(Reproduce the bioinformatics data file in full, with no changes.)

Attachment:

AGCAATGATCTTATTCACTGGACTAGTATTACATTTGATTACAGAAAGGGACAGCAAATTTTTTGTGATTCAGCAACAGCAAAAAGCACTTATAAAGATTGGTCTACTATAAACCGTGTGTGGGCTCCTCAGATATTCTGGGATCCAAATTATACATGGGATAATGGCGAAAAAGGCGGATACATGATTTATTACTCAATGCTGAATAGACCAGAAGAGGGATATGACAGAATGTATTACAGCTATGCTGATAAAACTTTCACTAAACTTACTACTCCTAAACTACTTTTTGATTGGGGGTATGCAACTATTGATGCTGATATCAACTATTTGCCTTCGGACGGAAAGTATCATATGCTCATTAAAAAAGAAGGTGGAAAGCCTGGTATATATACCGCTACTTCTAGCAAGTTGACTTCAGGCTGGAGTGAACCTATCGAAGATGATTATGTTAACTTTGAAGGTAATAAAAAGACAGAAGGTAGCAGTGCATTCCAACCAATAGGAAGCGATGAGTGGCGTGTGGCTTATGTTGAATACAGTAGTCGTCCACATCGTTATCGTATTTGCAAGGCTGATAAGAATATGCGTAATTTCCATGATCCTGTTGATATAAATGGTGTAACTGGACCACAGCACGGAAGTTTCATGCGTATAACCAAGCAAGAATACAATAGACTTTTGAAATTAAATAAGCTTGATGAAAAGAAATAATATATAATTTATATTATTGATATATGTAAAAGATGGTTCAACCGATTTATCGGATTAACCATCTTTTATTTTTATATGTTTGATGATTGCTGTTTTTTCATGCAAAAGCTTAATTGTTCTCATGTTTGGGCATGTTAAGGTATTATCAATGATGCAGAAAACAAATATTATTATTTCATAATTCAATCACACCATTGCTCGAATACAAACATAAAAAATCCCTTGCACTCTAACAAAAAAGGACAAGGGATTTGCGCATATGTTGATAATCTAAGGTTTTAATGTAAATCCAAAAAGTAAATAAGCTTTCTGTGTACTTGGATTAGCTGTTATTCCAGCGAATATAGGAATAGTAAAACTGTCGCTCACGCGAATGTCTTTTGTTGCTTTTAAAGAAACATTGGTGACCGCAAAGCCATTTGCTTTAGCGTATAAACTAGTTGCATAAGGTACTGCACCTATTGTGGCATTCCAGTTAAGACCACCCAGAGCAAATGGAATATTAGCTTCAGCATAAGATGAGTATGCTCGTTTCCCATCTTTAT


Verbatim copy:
AGCAATGATCTTATTCACTGGACTAGTATTACATTTGATTACAGAAAGGGACAGCAAATTTTTTGTGATTCAGCAACAGCAAAAAGCACTTATAAAGATTGGTCTACTATAAACCGTGTGTGGGCTCCTCAGATATTCTGGGATCCAAATTATACATGGGATAATGGCGAAAAAGGCGGATACATGATTTATTACTCAATGCTGAATAGACCAGAAGAGGGATATGACAGAATGTATTACAGCTATGCTGATAAAACTTTCACTAAACTTACTACTCCTAAACTACTTTTTGATTGGGGGTATGCAACTATTGATGCTGATATCAACTATTTGCCTTCGGACGGAAAGTATCATATGCTCATTAAAAAAGAAGGTGGAAAGCCTGGTATATATACCGCTACTTCTAGCAAGTTGACTTCAGGCTGGAGTGAACCTATCGAAGATGATTATGTTAACTTTGAAGGTAATAAAAAGACAGAAGGTAGCAGTGCATTCCAACCAATAGGAAGCGATGAGTGGCGTGTGGCTTATGTTGAATACAGTAGTCGTCCACATCGTTATCGTATTTGCAAGGCTGATAAGAATATGCGTAATTTCCATGATCCTGTTGATATAAATGGTGTAACTGGACCACAGCACGGAAGTTTCATGCGTATAACCAAGCAAGAATACAATAGACTTTTGAAATTAAATAAGCTTGATGAAAAGAAATAATATATAATTTATATTATTGATATATGTAAAAGATGGTTCAACCGATTTATCGGATTAACCATCTTTTATTTTTATATGTTTGATGATTGCTGTTTTTTCATGCAAAAGCTTAATTGTTCTCATGTTTGGGCATGTTAAGGTATTATCAATGATGCAGAAAACAAATATTATTATTTCATAATTCAATCACACCATTGCTCGAATACAAACATAAAAAATCCCTTGCACTCTAACAAAAAAGGACAAGGGATTTGCGCATATGTTGATAATCTAAGGTTTTAATGTAAATCCAAAAAGTAAATAAGCTTTCTGTGTACTTGGATTAGCTGTTATTCCAGCGAATATAGGAATAGTAAAACTGTCGCTCACGCGAATGTCTTTTGTTGCTTTTAAAGAAACATTGGTGACCGCAAAGCCATTTGCTTTAGCGTATAAACTAGTTGCATAAGGTACTGCACCTATTGTGGCATTCCAGTTAAGACCACCCAGAGCAAATGGAATATTAGCTTCAGCATAAGATGAGTATGCTCGTTTCCCATCTTTAT